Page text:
Dr.N.Gopalakrishnan &IISH:”In quest of our Heritage”

published on November 19, 2006


LimeLight : Science and not fiction

by Manjula Ramakrishnan

He is a senior scientist working in CSIR, Trivandrum and Honorary Director for Indian Institute of Scientific Heritage. He has amassed a host of academic qualifications that ranges from Masters in pharmaceutical chemistry, industrial sociology and journalism, all the way up to a D Lit in Sanskrit. He has earned these accolades for
studying Indian Scientific Heritage, for this is his area of passion.

Meet Dr N Gopalakrishnan, who travels the hither to yon of the world spreading the message that there is a distinct link between Indian heritage and science and there are indisputable scientific explanations to what we practise as our heritage.

“Working as a senior scientist and also having studied the Indian scientific heritage in-depth, I wanted to contribute something original to the society. After nearly two decades of research I found that there is very deep scientific knowledge that existed in Indian heritage. My mission is to bring this back with the help of ultra modern science and instruments and ensure this is accepted by the more modern Indians world over, some of whom are losing touch with their own roots and heritage.

“The overwhelming response that I have received in this love’s labour from the audience globally, constantly motivates me to probe and find out further about this mesmerising subject and also to spread the message far and wide,” says Dr Gopalakrishnan.

Explaining with a small example he says, the most sensitive part of the body is the forehead.

“A section of Indians apply sandalwood paste on the forehead as it cools and activates the brain. The red vermilion applied on the forehead by married women again absorbs and radiates mild UV rays. The most sensitive skin area in an entire body is that of the ear, particularly the area behind the ear and when people tuck ‘Thulasi’ leaves behind the ears it enhances blood circulation.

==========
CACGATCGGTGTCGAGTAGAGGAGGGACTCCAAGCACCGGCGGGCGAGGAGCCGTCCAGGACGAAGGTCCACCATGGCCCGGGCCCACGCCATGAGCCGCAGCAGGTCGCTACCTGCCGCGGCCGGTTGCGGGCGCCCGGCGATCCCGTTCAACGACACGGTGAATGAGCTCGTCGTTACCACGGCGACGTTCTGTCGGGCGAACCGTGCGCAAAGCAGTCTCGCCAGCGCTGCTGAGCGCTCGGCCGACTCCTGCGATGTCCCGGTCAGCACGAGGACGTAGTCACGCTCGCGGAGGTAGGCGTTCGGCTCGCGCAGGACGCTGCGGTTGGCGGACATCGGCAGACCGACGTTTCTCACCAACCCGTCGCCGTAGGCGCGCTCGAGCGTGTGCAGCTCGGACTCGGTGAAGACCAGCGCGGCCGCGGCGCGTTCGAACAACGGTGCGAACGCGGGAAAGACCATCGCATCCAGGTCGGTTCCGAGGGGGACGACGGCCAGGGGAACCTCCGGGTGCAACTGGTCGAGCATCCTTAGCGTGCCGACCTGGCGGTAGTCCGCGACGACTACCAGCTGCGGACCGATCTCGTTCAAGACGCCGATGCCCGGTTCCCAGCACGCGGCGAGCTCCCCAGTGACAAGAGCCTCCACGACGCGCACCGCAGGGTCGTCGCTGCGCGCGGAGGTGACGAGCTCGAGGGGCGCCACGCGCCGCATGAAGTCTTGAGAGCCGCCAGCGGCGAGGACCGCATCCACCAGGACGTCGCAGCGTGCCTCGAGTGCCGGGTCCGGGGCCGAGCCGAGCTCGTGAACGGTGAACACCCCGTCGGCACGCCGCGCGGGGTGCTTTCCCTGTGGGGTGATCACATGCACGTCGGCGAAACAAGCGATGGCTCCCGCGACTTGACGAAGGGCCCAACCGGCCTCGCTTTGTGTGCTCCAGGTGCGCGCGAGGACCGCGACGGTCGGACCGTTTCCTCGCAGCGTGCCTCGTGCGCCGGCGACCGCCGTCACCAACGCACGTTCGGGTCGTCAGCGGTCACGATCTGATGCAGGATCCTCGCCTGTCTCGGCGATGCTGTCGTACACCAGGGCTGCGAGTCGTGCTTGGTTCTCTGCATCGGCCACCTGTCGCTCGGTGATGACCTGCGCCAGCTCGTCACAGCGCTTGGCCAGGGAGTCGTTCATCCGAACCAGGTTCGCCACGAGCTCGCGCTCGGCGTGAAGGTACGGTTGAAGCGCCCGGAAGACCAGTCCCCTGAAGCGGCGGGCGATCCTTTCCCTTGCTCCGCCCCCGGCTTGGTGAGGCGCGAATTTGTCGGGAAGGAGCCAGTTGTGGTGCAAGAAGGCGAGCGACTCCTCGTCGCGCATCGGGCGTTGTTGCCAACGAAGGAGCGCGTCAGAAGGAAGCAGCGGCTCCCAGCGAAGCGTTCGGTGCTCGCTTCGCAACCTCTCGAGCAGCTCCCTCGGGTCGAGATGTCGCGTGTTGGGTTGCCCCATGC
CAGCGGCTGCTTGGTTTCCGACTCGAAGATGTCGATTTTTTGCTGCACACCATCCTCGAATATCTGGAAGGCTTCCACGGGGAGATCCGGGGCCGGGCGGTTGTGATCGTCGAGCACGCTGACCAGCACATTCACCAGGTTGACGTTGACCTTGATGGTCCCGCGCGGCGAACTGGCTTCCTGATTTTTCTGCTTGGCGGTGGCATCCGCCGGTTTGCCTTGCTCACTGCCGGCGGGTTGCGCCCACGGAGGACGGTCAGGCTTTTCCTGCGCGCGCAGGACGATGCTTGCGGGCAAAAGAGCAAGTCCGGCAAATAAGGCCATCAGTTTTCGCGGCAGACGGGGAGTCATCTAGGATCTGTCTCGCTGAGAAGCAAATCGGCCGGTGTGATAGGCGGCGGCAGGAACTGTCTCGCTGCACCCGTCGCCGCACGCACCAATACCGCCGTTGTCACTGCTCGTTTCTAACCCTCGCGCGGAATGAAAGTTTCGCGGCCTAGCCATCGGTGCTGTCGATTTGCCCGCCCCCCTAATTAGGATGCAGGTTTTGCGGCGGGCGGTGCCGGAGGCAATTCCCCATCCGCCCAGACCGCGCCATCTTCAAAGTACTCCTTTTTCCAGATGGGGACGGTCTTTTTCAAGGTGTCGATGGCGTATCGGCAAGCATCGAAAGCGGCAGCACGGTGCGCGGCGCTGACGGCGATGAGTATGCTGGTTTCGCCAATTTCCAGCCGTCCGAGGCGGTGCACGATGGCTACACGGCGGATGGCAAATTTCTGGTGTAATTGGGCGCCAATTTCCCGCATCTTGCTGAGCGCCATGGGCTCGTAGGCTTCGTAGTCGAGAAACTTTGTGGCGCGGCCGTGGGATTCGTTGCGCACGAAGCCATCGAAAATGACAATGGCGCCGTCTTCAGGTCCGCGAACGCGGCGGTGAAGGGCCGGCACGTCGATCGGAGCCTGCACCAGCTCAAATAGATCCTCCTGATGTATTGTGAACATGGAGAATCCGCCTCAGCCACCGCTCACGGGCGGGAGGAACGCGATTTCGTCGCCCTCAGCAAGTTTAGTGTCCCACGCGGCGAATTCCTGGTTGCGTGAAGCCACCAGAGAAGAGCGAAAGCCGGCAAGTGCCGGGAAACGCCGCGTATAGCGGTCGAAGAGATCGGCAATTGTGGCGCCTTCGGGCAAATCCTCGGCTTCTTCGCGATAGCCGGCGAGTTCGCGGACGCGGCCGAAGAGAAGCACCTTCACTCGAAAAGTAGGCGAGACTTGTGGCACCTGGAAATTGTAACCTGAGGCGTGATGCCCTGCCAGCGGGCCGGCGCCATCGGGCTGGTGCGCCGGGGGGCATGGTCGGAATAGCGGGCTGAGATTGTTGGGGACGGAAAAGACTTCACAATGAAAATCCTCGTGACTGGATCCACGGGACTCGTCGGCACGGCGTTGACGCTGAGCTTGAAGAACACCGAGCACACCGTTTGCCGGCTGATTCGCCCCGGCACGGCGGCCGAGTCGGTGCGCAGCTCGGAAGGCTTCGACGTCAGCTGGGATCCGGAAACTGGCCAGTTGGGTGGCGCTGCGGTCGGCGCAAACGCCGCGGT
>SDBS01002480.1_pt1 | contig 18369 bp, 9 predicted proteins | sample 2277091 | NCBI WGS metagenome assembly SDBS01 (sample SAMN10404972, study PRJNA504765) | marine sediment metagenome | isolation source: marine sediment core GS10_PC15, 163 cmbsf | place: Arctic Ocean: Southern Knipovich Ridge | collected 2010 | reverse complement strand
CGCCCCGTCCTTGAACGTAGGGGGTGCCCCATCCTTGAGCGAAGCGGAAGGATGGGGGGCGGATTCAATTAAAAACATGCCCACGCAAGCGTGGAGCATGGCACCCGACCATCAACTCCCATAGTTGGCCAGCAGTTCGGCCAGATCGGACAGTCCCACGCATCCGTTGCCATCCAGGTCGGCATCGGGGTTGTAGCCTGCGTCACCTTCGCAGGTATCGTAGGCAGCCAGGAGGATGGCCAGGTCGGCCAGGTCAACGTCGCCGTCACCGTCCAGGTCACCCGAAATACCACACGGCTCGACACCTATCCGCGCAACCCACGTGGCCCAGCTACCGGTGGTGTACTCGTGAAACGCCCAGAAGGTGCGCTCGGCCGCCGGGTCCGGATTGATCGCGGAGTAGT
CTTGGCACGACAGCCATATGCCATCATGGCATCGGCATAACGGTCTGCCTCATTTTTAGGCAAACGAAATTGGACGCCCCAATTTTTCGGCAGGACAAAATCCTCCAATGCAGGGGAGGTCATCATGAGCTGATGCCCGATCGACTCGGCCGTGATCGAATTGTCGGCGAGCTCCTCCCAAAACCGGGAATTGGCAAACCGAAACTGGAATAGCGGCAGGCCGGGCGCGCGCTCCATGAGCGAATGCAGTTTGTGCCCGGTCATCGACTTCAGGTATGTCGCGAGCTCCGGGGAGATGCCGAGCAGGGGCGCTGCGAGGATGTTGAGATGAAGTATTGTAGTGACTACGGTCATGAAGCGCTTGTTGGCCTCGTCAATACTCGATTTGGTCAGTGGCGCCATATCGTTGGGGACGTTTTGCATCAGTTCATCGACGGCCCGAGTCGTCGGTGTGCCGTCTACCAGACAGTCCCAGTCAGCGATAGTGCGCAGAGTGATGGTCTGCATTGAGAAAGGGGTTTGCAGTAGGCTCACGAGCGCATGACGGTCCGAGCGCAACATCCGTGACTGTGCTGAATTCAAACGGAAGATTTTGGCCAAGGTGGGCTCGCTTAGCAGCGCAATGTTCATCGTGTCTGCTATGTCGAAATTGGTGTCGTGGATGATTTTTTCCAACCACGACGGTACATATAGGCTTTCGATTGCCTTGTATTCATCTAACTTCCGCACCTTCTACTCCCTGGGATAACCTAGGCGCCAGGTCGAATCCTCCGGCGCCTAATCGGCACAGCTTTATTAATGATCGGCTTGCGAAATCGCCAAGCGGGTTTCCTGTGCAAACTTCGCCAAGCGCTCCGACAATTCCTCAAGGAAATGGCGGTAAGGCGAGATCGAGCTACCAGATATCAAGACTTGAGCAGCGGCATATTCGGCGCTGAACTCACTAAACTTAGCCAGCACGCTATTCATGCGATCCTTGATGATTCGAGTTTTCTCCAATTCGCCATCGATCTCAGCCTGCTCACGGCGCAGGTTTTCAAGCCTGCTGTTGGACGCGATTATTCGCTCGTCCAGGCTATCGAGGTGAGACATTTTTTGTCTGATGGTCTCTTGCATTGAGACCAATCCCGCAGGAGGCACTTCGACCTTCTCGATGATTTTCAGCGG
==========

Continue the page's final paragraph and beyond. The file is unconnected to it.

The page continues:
“Sitting on a plank or mat while praying is being practised by several religions and this is because squatting on the ground should not diffuse the bioelectrical radiation and this happens when the body is in contact with the floor. It has been scientifically
established that the cadaver when cremated is reduced to a mere 58 grammes of ash — however obese the person might have been during his lifetime — all that is left of him is this and such findings often have a bearing on the psychology of an individual prompting him to lead a sin free life. Thus every act of Indian heritage has
strong scientific connotation,” declares the scientist.

The Surya Namaskaram or the salutation to the sun that is considered spiritual also involves the use of 186 movable joints of the body that work in perfect harmony with one another. It is also a remarkable combination of seven yogas and hence this salutation is considered scientifically as the king of exercises..

“Indian heritage has very deep biological, psychological, scientific and spiritual meaning. When practised it leads to social, family and national integration. And travelling within the borders of India and outside it, I was alarmed at the level of ignorance of people about their own heritage. At the same time what was uplifting was their extreme level of interest to know more. I often have as part of my audience, people from various walks of life, from many ethnic groups and what is the core concept of my speech is that I address them not to exhibit my knowledge, but to ensure I talk in a manner that they are able to comprehend, such that their interest does not waver or wane and thus my purpose is achieved.